Thursday, December 9, 2010


             I think that because the Deg Hit’an bordered with so many different natives, and they traded with the Eskimos and Holliachuk, is why the epidemic hit their region twice once in 1912 and again in 1927. 
Although there was a vaccination, the smallpox epidemic continued through the 1840’s.  The epidemic was still hitting the Yukon valley very hard.  By the time the vaccination arrived for the Deg Hit’an region it was to wide spread to get under control.  The Russians were worried about how the epidemic would affect the fur supply.
Before Anvik was hit with the small pox epidemic Glazunov vaguely recorded their population; he counted 10 sod subterranean houses and estimated around 240 residents.  Eight years later Zagoskin counted 120 Deg Hit’an’s living in 5 sod subterranean houses.  Even if the records were insufficient the total loses was devastating.  In 1843 and 1844, Zagoskin visited villages along the Innoko and Yukon River.  In Shageluk there were 5 sod subterranean housed and aproximatly70 Deg Hit’an people.  In Anvik there were also 5 houses and approximately 120 Deg Hit’an people.  In Bonasila had 3 houses with 44 Deg Hit’an people.  By 1930 Bonasila was no longer inhabited.  Usually one or two nuclear families lived in one sod subterranean house (Vanstone, 1976, vol. 71).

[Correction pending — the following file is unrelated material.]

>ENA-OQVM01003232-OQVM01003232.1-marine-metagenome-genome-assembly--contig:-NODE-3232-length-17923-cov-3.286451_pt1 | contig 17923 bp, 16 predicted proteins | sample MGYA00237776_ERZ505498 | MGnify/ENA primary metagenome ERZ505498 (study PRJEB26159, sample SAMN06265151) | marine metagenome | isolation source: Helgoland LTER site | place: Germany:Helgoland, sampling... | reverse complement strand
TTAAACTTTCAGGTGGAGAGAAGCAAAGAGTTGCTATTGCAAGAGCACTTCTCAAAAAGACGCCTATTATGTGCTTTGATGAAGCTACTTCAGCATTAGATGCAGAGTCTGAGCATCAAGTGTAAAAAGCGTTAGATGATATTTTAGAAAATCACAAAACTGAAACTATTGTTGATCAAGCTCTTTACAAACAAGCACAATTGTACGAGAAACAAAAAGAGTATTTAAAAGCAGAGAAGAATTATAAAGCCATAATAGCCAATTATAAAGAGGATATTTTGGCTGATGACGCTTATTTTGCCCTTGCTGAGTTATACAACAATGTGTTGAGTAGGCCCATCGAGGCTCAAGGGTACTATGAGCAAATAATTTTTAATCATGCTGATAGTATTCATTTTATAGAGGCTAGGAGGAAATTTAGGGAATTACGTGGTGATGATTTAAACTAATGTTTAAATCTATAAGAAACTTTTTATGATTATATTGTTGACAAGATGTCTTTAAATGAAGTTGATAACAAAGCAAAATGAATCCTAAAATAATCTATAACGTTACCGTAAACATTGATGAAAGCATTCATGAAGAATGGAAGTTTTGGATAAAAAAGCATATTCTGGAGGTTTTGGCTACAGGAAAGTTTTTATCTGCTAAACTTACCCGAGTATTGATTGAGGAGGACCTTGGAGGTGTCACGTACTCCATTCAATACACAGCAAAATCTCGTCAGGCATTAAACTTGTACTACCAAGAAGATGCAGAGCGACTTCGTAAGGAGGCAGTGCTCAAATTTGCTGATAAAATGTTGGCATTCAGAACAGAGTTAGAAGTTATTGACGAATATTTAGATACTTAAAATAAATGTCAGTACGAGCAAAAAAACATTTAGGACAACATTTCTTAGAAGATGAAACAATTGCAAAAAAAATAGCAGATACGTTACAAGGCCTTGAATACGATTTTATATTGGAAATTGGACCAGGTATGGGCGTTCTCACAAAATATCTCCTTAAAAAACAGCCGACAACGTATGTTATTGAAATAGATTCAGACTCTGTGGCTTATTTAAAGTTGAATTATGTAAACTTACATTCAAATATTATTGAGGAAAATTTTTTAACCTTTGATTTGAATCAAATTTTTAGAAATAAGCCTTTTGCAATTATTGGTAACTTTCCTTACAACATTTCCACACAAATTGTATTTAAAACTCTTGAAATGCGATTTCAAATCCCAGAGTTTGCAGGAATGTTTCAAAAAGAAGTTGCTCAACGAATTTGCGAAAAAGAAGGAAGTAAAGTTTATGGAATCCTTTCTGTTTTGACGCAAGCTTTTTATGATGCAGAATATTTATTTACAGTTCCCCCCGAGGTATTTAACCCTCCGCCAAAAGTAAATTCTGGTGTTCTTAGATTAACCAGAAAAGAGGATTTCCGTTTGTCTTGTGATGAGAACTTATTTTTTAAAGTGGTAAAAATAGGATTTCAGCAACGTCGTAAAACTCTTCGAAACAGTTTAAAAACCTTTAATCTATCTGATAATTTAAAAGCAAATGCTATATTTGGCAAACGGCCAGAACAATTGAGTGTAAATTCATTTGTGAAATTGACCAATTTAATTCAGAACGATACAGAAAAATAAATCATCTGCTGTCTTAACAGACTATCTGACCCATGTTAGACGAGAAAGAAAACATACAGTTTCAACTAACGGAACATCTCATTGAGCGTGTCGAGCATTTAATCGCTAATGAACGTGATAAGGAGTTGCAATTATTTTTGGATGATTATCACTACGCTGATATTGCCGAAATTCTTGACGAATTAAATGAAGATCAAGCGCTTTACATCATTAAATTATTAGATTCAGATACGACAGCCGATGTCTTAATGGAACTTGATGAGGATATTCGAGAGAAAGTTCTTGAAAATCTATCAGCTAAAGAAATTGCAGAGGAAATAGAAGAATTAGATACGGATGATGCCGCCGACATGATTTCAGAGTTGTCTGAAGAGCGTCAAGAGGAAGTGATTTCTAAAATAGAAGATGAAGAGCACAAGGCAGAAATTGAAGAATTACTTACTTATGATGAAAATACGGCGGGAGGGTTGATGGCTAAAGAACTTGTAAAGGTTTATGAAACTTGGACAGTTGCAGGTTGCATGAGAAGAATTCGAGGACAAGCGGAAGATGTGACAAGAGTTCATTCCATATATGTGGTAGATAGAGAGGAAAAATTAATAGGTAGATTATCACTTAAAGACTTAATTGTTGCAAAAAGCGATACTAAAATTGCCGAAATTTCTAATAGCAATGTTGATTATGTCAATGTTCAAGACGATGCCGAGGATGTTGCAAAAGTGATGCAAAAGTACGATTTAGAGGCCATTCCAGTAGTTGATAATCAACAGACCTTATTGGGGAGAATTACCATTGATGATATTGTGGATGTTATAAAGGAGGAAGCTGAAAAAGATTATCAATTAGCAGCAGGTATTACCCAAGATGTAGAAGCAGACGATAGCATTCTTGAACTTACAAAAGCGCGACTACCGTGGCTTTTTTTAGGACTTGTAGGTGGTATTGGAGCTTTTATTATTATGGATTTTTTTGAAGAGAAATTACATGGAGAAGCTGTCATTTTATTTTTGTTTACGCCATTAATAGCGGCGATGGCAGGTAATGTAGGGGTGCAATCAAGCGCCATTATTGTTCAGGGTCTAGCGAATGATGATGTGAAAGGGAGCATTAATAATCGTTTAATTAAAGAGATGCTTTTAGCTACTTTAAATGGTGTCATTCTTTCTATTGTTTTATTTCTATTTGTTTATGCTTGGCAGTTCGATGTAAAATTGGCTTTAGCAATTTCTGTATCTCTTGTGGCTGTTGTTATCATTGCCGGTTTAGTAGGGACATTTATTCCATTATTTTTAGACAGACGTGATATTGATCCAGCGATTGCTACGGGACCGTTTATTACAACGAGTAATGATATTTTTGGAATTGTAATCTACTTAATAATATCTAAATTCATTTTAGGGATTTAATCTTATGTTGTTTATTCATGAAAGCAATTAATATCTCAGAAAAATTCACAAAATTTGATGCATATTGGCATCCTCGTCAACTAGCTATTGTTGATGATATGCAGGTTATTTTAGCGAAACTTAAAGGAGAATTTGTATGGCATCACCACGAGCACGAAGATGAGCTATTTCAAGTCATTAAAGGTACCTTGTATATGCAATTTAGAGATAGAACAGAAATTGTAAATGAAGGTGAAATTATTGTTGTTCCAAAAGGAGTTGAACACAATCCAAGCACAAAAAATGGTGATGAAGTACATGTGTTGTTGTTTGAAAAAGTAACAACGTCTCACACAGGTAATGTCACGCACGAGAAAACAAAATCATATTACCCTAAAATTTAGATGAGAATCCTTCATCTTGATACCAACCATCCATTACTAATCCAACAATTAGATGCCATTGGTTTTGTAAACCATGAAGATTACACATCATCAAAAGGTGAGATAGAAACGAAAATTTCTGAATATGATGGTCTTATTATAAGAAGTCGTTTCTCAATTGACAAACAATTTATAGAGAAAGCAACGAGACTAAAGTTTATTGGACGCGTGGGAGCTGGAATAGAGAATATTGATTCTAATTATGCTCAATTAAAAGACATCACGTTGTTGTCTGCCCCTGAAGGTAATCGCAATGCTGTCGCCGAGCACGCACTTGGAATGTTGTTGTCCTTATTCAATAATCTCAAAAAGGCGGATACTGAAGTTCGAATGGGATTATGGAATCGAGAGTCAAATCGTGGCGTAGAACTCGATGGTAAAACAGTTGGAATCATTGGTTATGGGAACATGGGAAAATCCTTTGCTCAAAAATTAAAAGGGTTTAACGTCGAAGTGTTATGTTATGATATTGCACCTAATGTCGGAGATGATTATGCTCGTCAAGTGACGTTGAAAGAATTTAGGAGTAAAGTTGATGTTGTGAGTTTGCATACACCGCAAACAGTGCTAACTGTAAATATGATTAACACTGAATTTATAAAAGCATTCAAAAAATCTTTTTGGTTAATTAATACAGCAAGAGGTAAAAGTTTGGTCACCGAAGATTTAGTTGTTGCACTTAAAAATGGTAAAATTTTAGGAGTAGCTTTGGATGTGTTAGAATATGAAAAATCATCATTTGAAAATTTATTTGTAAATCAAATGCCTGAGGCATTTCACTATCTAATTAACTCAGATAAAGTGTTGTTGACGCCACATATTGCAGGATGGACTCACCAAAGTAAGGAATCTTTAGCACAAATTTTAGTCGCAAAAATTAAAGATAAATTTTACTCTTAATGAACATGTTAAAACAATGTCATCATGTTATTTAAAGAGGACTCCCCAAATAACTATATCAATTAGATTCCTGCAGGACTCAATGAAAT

According to the United States 2000 Census the following villages’ populations are:  Anvik, Shageluk 129, Holy Cross 227 and McGrath. 

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